HFS may be confused with numerous close mimics. However, it can be reliably distinguished from these on the basis of history, clinical evolution, and pattern of manifestation.
Focal facial seizure – may be difficult to differentiate an attack. However, the history and pattern of evolution of HFS is characteristic. Focal seizure may be followed by transient weakness. EEG serves to establish a definite diagnosis.
Hemimasticatory Spasm – similar to HFS, but involving muscles of mastication, predominantly the masseter. More responsive to medical management than surgery.
Myoclonus, Chorea – Myoclonus may occur due to pathology at the level of the cortex, basal ganglia or brainstem, while chorea occurs due to pathology at the level of basal ganglia. These may be distinguished from HFS by the presence of systemic involvement, specific history, and associated neurological signs.
Tics – these are repetitive semi-purposeful unsustained stereotyped movements of a group of muscles, often in response to a premonitory sensation. They most commonly involve blinking and facial twitching. However, in contrast with HFS, these tics are suppressible.
Facial Myokymia – this appears as a worm-like twitching or rippling of small muscle fibers under the skin. EMG is diagnostic. Most cases are idiopathic, with some being caused by brainstem lesions. Most cases are self-resolving, the rest require medical treatment.
These are idiopathic, non-hereditary, focal dystonia syndromes. They are always adult-onset and more commonly seen in females. Blepharospasm when combined with OMD is called Meige's syndrome. OMD could be either jaw opening dystonia, jaw-closing dystonia or tongue and pharyngeal dystonia. Jaw opening dystonia (JOD) is an extremely disabling and uncommon entity. In 1976, Marsden coined the name Brueghel × s syndrome for adult-onset oro-mandibular dystonia with or without blepharospasm. Jaw opening dystonia is an unusual neurological disorder characterized by a sustained contraction of the lateral pterygoid muscles, resulting in the protruding open-jaw. A small number of cases have been reported in the literature of this adult-onset isolated JOD.,,,,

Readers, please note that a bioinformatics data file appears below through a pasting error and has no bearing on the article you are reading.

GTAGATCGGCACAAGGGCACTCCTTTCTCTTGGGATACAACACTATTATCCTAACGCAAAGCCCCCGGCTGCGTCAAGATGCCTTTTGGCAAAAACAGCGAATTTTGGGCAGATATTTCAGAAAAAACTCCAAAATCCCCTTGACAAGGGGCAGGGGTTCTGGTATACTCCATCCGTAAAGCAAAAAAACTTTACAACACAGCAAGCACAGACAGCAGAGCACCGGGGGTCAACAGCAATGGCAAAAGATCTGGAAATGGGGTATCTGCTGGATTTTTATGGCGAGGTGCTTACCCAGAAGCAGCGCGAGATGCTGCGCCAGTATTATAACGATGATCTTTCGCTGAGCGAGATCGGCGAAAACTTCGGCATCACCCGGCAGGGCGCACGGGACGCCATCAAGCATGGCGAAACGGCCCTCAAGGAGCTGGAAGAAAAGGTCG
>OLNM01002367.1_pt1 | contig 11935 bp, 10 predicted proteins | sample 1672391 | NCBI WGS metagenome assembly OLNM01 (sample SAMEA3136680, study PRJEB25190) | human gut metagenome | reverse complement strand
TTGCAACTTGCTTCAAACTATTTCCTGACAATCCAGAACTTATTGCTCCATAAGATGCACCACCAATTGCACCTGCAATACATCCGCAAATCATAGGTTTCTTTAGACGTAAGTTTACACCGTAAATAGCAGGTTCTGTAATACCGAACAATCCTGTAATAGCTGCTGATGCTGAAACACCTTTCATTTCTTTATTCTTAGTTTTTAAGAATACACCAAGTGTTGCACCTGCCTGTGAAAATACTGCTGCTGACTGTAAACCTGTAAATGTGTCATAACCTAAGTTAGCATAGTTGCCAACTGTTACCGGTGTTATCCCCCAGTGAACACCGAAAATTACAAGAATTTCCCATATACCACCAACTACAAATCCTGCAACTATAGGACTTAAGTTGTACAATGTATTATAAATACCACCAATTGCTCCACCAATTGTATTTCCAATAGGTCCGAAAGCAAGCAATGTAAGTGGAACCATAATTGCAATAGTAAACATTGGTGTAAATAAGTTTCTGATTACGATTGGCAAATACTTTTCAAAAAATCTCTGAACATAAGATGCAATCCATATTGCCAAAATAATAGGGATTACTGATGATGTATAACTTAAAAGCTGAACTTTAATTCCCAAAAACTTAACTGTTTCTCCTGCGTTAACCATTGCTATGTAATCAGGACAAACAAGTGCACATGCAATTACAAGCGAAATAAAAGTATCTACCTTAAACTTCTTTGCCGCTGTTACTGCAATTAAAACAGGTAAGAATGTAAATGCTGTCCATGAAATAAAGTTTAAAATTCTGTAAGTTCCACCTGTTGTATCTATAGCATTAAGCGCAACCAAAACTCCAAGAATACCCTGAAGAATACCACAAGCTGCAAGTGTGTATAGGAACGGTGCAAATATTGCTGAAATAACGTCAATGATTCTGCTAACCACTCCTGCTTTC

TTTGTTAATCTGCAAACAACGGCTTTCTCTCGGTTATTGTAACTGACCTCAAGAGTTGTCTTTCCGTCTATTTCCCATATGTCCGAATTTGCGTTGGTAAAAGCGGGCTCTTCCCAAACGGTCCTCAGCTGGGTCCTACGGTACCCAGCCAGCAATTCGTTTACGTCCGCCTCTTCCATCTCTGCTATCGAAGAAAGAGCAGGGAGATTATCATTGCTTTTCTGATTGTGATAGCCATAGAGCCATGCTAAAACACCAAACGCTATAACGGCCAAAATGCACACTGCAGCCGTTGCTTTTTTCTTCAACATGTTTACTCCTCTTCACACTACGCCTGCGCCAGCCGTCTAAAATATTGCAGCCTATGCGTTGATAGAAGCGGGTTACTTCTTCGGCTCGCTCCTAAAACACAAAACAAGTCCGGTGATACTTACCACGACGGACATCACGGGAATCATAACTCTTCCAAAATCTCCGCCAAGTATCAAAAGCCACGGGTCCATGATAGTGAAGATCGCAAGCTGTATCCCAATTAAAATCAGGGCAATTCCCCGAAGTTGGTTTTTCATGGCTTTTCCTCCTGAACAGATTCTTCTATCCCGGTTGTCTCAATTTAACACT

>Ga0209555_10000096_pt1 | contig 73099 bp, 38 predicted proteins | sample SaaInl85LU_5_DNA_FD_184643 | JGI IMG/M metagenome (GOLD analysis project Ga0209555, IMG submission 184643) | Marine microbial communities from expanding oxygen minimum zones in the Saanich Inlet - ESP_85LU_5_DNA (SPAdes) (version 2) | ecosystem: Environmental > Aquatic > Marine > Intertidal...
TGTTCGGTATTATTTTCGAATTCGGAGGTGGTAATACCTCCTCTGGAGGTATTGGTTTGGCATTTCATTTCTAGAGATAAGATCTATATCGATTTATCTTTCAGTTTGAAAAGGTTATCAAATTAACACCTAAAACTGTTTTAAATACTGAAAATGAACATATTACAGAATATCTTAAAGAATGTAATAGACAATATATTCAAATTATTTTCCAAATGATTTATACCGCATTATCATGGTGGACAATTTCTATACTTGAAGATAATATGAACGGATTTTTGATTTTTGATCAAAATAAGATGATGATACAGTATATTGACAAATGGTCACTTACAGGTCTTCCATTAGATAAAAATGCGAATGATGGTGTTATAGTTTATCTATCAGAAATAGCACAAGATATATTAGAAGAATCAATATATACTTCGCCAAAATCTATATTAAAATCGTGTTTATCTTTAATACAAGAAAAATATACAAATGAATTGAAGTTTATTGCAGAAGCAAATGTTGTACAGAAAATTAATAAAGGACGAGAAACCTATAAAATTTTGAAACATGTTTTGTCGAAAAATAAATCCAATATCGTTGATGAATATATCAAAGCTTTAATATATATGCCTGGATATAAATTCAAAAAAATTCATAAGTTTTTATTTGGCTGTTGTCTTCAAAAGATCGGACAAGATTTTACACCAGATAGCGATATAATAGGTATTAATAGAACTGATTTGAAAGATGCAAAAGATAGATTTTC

Cranial dystonia has a slow progression. Initially, it may only be associated with movements or tasks like mastication or blinking. It is localized to a region and does not progressively recruit other regions. Over time the symptoms become more severe. Blepharospasm progresses from increased blinking to inability to keep the eyes open. Tongue dystonia pushes the tongue out of mouth with darting movements of tongue and inability to eat. These patients often need percutaneous endoscopic gastrostomy (PEG) to treat the malnutrition. OMD can progress from subtle jaw movements, chewing problems, mild speech changes to inability to open or close the jaw. Apart from the motor disability, these patients face social isolation due to the visibility of the disorder.
Pathophysiology of this disorder is also not clear. Basal ganglia dysfunction is the commonly accepted hypothesis.,, Basal ganglia dysfunction has been variously attributed to striatal dopaminergic preponderance, pallidal hyperactivity, and an idiopathic form of cholinergic receptor hypersensitivity in the basal ganglia. Pontine dysfunction and peripheral causes have also been proposed. Recent reports of successful pallidal deep brain stimulator (DBS) placement for treatment of this condition suggest pallidal etiology.
Treatment of cranial dystonia is challenging primarily due to diagnostic difficulties. Oftentimes it is confused with psychosomatic disorders, temporomandibular dysfunction, primary ophthalmic problems or hemifacial spasms. The severity of these problems varies significantly and hence it is unusual to see a patient in the early stage.